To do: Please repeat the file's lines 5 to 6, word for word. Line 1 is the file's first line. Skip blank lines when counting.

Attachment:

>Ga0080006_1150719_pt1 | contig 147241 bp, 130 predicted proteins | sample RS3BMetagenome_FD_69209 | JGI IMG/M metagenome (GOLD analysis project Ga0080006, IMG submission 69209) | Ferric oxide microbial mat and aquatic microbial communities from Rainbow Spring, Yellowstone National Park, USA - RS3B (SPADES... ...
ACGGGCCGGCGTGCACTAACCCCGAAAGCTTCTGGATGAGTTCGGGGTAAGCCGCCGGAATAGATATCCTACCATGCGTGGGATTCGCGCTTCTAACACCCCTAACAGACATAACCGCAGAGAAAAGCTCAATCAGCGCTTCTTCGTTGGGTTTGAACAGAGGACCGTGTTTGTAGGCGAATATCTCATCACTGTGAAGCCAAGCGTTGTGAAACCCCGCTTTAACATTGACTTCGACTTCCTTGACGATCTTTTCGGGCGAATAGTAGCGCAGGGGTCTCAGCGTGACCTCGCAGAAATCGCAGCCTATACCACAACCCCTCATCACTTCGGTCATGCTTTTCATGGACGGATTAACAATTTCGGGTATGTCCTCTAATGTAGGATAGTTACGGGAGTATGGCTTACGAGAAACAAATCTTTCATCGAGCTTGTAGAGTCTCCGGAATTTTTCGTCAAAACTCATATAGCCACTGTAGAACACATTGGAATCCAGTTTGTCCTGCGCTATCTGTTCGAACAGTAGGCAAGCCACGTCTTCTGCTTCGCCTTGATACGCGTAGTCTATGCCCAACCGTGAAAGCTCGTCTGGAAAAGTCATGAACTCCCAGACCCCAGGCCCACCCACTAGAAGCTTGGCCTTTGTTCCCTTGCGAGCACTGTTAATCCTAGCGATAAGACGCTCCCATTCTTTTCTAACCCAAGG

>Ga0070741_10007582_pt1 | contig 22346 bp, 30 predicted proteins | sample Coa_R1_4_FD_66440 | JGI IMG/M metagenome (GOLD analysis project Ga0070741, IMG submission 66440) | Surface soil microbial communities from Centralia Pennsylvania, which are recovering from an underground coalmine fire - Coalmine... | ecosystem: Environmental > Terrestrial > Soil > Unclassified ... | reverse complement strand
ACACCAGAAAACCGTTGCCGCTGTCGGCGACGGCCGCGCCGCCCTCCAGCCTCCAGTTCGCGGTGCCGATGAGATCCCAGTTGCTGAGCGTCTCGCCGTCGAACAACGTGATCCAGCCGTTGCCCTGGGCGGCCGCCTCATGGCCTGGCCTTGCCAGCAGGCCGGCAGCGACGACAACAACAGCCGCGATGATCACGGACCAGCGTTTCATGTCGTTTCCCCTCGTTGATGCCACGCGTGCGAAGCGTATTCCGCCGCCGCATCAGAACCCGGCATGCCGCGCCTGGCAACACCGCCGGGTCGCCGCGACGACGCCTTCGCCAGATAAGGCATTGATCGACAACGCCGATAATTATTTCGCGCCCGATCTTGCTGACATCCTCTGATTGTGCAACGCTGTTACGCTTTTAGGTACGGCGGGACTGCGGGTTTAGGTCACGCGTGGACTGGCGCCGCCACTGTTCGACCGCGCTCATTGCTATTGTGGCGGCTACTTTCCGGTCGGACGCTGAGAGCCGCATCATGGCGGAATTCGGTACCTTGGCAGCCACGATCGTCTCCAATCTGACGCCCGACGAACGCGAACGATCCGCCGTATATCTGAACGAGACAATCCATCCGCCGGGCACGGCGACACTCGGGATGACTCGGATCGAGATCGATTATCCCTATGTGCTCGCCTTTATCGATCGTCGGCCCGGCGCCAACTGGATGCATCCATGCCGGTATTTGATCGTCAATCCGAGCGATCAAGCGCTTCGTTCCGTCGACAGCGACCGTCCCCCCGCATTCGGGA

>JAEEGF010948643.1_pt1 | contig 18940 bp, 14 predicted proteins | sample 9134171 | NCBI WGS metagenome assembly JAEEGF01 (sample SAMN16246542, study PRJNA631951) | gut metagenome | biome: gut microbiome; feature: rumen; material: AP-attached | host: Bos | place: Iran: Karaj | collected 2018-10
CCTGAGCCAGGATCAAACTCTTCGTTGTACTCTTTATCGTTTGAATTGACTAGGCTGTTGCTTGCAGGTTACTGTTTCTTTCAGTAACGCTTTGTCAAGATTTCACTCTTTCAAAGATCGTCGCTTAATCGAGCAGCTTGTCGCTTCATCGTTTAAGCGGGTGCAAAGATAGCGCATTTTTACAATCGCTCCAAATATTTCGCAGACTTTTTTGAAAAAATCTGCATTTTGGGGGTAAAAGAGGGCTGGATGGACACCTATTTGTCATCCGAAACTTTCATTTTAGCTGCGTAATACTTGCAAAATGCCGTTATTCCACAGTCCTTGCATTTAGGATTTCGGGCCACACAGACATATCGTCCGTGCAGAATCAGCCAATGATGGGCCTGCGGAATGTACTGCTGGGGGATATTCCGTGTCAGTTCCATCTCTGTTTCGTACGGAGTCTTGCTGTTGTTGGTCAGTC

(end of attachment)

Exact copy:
>JAEEGF010948643.1_pt1 | contig 18940 bp, 14 predicted proteins | sample 9134171 | NCBI WGS metagenome assembly JAEEGF01 (sample SAMN16246542, study PRJNA631951) | gut metagenome | biome: gut microbiome; feature: rumen; material: AP-attached | host: Bos | place: Iran: Karaj | collected 2018-10
CCTGAGCCAGGATCAAACTCTTCGTTGTACTCTTTATCGTTTGAATTGACTAGGCTGTTGCTTGCAGGTTACTGTTTCTTTCAGTAACGCTTTGTCAAGATTTCACTCTTTCAAAGATCGTCGCTTAATCGAGCAGCTTGTCGCTTCATCGTTTAAGCGGGTGCAAAGATAGCGCATTTTTACAATCGCTCCAAATATTTCGCAGACTTTTTTGAAAAAATCTGCATTTTGGGGGTAAAAGAGGGCTGGATGGACACCTATTTGTCATCCGAAACTTTCATTTTAGCTGCGTAATACTTGCAAAATGCCGTTATTCCACAGTCCTTGCATTTAGGATTTCGGGCCACACAGACATATCGTCCGTGCAGAATCAGCCAATGATGGGCCTGCGGAATGTACTGCTGGGGGATATTCCGTGTCAGTTCCATCTCTGTTTCGTACGGAGTCTTGCTGTTGTTGGTCAGTC